WE SHOOT A SCENE                                    9/14/99

My goal was for EvenHand to be in production by October/November, but that was a bit overly ambitious.  We have two Cherry screenings and two festivals to attend in the next couple of months (not to mention the Millennium).  Our current, more realistic schedule calls for pre-production to begin in late November for production in mid-January.  This will be preceded by a scout to Texas to visit the three or four most likely cities for our location shoot.

The most interesting EvenHand news is that we shot four scenes last week in upstate New York.  The sequence was about ten pages from the middle of the script -- a great series of scenes in which Francis and Morning respond to a call for a man with a gun.  The man, Winston, turns out to be a retired cop who is going a bit nutty.  His adult children have finally convinced their mother that it's time for him to go into a home or hospital, but he has become increasingly irrational and they reluctantly call the cops to help get him out of the house (the script pages were recently posted on this site, but removed at the request of the screenwriter).

Morning adjusts his spotlight

We shot the Winston scenes on digital video, a first for me.  We are thinking about filming the entire script on digital and consider this a test of the medium.  The primary purpose of this little shoot, though, was to have a promotional short to help raise additional funds and attract interest from talent.

After two days of filming with a crew of four and a cast of five, I have to say that I am a big fan of digital.  We shot ten pages in twelve hours (14 camera set-ups spread over two days), which would be impossible on a 35mm shoot -- there are too many people on set and too much stuff in the way to work that fast.  On our best Cherry days we managed 3 1/2 or 4 pages a day.  When you can move one light a little and do your next set-up within five minutes of the last, the day goes a great deal faster.   And, most importantly, your actors don't lose the emotional intensity or forget the  blocking.  Even the ability to view the dailies the next morning (hook the camera up to the prop TV and hit "play") made it possible to recognize that we were missing a shot and get the shot at the beginning of the next day without a huge hassle.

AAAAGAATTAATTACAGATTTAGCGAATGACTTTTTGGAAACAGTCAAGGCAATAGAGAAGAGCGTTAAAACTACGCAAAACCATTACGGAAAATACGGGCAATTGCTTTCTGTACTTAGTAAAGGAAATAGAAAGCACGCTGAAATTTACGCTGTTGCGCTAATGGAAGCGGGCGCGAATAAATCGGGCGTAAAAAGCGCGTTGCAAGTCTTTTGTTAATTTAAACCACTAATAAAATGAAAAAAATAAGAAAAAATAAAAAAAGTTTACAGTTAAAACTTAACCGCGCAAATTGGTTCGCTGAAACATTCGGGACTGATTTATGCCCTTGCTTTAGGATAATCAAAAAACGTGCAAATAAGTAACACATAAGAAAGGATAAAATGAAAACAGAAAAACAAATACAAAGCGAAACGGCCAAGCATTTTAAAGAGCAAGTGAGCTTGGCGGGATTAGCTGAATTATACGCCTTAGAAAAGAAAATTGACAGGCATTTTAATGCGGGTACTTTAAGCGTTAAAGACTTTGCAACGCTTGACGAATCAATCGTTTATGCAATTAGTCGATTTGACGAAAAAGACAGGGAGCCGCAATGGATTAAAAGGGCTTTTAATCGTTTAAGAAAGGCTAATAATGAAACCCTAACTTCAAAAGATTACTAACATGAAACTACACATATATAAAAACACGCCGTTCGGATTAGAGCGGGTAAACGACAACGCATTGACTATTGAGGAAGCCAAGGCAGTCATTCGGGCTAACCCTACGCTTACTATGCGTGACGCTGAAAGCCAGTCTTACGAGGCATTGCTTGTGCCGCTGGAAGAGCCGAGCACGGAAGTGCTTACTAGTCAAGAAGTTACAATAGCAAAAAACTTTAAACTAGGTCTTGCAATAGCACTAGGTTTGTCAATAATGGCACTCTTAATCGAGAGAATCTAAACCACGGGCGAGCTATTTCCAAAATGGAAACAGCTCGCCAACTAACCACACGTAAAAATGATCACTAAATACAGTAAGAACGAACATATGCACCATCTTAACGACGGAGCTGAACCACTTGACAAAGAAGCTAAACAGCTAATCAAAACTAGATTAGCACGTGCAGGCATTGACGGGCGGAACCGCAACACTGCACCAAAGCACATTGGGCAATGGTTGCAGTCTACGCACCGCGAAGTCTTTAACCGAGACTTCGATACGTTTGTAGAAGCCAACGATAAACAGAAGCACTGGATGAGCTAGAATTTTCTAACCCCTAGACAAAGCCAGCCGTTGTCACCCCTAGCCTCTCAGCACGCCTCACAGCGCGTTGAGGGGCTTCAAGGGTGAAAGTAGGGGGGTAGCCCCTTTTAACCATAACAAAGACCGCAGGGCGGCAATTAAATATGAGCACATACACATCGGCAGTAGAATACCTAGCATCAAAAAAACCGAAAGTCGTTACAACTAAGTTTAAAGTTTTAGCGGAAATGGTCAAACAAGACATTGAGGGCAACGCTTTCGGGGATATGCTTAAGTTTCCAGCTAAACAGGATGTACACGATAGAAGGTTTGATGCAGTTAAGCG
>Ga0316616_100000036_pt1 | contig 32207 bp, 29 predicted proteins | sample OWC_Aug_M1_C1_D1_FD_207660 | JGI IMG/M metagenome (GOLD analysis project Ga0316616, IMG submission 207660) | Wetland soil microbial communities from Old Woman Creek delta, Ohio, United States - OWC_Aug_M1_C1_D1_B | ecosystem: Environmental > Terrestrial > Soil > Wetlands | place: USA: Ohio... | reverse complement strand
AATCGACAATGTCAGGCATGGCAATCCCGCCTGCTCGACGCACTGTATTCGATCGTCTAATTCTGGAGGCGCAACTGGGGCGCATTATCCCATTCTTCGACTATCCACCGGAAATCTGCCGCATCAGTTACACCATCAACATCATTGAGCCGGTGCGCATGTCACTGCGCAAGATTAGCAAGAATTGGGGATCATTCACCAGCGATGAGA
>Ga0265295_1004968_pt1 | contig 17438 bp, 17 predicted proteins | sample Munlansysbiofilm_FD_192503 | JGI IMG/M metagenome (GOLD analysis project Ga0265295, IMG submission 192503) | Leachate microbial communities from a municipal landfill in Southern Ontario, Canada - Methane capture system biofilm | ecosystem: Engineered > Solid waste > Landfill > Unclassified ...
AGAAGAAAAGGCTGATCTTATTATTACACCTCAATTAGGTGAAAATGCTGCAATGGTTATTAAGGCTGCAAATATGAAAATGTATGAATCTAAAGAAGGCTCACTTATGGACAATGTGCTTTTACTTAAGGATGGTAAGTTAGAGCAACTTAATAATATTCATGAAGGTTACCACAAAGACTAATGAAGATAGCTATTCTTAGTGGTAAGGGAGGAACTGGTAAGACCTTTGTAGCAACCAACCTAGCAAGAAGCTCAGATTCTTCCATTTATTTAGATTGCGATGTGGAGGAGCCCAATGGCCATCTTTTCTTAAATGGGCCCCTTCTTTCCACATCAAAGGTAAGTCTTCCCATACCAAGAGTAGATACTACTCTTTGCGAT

Tape stock is incredibly cheap, too (unlike film) -- and there's no lab processing.  This means that you can shoot the rehearsals, allowing for the spontaneity that you sometimes get on the first take.

Now, I haven't yet edited the material into a series of scenes, so the process isn't entirely completed, but I have seen the footage and it looks good, and I have enough experience in the editing room to know that it will cut together pretty well.

The shoot itself was different in character from anything I have experienced on a 35mm film set.  There were only twelve of us, including Sgt. Shetsky, who stayed with the police cruiser that the Hudson NY Police Department kindly lent us.  We all ate dinner together, sitting around one table, instead of the six tables typical of a meal on a film set.  This meant that there was no director's table, no grip table, no actor table, no prop dept. table; there was no sense of hierarchy or status.  One of the actors and an intern cooked dinner; the Sergeant and I cleaned up.

After fifteen years working exclusively on 35mm film, I am ready for the digital revolution.

Francis, Winston & Morning manhandle the director

- Joseph Pierson


Next: A Learning Experience

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